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Week of June 4, 2001

Fans protest Sisko's omission in Enterprise teaser. Those of you who caught the series finale probably saw UPN's first promo for the upcoming Star Trek prequel Enterprise, and you may have noticed that the voice-over places the new show "before Janeway and Picard, before Kirk and Spock" - but what about the captain of that other Star Trek series? Fans mounted a campaign to protest to omission of Captain Sisko of Star Trek: Deep Space Nine, the franchise's only African-American lead character thus far, and it seems that Paramount is listening. A spokesperson for UPN confirms that the Enterprise promo is being revised to add that the new series takes place before Sisko as well - and that same spokesperson also says that the omission of the character wasn't intended as a slight toward the series (considered by many to be both the most neglected series and the high point of the Trek franchise) or to its star, Avery Brooks. Source:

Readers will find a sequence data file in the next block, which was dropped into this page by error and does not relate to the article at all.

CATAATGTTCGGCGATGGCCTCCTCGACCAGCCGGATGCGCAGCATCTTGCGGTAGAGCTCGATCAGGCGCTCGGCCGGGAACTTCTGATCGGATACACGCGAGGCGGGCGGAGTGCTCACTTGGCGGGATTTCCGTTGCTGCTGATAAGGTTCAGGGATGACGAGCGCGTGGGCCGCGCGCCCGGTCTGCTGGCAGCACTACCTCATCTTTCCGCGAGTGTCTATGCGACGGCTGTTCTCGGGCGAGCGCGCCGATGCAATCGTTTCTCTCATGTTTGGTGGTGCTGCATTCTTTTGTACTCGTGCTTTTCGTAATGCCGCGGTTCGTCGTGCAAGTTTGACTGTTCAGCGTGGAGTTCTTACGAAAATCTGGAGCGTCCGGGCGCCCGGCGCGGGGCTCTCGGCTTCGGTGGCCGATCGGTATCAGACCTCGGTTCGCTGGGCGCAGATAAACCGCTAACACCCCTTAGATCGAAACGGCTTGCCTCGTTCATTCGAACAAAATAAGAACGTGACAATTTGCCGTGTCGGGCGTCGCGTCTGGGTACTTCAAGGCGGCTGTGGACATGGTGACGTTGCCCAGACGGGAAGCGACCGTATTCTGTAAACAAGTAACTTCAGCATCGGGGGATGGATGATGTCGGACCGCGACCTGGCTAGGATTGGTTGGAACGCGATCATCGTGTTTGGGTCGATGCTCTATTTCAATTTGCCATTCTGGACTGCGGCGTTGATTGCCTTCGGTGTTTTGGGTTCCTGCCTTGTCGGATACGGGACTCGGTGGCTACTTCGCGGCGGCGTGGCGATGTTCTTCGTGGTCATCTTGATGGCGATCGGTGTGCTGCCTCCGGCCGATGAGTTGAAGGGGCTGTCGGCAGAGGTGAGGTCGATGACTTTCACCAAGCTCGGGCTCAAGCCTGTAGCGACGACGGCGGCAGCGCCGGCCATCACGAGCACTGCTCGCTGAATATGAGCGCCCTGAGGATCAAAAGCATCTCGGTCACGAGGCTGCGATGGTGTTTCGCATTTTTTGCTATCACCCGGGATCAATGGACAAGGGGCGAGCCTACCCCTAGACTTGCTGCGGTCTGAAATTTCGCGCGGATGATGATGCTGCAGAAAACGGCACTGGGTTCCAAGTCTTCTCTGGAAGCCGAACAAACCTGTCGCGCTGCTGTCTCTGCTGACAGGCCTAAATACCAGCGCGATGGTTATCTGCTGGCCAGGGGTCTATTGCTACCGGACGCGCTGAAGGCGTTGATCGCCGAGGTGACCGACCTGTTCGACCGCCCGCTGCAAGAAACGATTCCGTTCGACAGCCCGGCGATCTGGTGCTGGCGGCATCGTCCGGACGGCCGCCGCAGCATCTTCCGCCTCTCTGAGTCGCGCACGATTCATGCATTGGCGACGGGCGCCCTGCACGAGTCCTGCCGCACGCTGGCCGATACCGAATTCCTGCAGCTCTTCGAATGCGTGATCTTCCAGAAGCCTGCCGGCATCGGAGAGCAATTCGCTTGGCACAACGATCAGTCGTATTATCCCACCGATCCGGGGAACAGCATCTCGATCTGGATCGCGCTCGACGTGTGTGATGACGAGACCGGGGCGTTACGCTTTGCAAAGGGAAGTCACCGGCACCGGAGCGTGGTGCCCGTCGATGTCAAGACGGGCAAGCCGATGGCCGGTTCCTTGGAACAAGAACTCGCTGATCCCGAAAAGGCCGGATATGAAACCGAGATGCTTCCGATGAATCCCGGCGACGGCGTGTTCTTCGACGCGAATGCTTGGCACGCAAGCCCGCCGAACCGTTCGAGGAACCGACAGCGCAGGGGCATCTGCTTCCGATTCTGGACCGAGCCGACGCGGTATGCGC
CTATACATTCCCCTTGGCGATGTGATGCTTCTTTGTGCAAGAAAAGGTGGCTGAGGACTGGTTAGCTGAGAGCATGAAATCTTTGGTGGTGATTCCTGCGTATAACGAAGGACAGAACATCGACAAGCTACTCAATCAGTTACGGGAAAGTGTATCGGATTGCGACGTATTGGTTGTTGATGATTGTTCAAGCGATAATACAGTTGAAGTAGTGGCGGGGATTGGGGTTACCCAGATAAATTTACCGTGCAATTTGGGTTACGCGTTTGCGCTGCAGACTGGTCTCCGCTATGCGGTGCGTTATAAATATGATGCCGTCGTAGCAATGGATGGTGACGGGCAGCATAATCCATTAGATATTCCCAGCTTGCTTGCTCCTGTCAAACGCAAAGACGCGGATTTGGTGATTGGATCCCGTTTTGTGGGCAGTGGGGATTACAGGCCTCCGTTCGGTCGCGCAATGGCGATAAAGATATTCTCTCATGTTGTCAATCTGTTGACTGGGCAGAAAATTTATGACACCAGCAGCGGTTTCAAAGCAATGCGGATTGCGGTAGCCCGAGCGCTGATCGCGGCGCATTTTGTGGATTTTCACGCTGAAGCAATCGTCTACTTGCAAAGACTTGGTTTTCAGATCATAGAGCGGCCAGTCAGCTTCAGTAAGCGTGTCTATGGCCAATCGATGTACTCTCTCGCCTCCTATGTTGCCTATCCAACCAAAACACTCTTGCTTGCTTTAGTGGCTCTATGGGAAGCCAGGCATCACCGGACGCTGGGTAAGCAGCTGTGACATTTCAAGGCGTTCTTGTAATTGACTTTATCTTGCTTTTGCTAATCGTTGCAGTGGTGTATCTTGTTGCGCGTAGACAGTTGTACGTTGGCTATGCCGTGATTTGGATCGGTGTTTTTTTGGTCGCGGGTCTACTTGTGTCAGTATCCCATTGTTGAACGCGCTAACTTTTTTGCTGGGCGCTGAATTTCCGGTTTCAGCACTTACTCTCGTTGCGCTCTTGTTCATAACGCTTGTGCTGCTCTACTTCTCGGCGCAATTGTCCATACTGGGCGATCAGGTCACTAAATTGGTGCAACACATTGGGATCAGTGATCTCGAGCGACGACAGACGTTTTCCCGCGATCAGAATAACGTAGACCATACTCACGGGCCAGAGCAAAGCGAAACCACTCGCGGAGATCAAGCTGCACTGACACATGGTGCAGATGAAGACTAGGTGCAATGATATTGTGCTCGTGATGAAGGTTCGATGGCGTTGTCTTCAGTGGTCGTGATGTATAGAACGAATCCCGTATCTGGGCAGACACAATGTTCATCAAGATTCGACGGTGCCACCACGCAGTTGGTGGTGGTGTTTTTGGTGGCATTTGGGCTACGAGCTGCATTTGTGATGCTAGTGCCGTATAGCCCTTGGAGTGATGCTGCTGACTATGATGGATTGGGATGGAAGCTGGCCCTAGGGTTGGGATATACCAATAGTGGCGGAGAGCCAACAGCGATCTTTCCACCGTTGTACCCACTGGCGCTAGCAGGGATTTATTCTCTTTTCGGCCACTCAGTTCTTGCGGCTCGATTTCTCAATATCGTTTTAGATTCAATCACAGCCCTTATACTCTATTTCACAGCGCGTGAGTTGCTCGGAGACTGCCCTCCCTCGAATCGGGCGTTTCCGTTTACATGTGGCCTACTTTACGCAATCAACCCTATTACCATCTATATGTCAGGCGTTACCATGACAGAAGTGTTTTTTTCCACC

Blake vs. the Daleks. Big Finish Productions is gearing up for the premiere of its limited audio series Dalek Empire this month, and has announced that none other than Gareth Thomas (of Blake's 7 fame) will be a regular member of the cast for the four single-CDs comprising the series. Naturally, Thomas won't be playing Blake again (hey, Big Finish, what about reviving that series in audio only?), but he enjoyed his guest starring turn in Storm Warning, the first of the Paul McGann Doctor Who Audio Adventures, enough to return for more sessions at Big Finish. Also starring in the Dalek Empire series will be Big Finish veterans John Wadmore, Sarah Mowat and Mark McDonnell, the latter appearing as a "less-than-dynamic space security agent" (!). Source: Big Finish Productions